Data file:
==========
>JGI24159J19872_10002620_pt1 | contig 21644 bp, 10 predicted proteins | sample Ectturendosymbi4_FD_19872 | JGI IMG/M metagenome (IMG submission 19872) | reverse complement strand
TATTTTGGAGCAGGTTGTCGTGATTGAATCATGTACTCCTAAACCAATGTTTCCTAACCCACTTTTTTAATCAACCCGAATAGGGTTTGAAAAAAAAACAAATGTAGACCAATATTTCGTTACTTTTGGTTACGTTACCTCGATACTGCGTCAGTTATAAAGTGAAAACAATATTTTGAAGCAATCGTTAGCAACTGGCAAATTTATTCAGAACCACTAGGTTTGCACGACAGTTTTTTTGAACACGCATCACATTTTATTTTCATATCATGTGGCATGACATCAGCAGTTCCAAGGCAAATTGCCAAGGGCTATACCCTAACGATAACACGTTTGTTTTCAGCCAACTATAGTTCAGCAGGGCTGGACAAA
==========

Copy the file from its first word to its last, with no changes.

>JGI24159J19872_10002620_pt1 | contig 21644 bp, 10 predicted proteins | sample Ectturendosymbi4_FD_19872 | JGI IMG/M metagenome (IMG submission 19872) | reverse complement strand
TATTTTGGAGCAGGTTGTCGTGATTGAATCATGTACTCCTAAACCAATGTTTCCTAACCCACTTTTTTAATCAACCCGAATAGGGTTTGAAAAAAAAACAAATGTAGACCAATATTTCGTTACTTTTGGTTACGTTACCTCGATACTGCGTCAGTTATAAAGTGAAAACAATATTTTGAAGCAATCGTTAGCAACTGGCAAATTTATTCAGAACCACTAGGTTTGCACGACAGTTTTTTTGAACACGCATCACATTTTATTTTCATATCATGTGGCATGACATCAGCAGTTCCAAGGCAAATTGCCAAGGGCTATACCCTAACGATAACACGTTTGTTTTCAGCCAACTATAGTTCAGCAGGGCTGGACAAA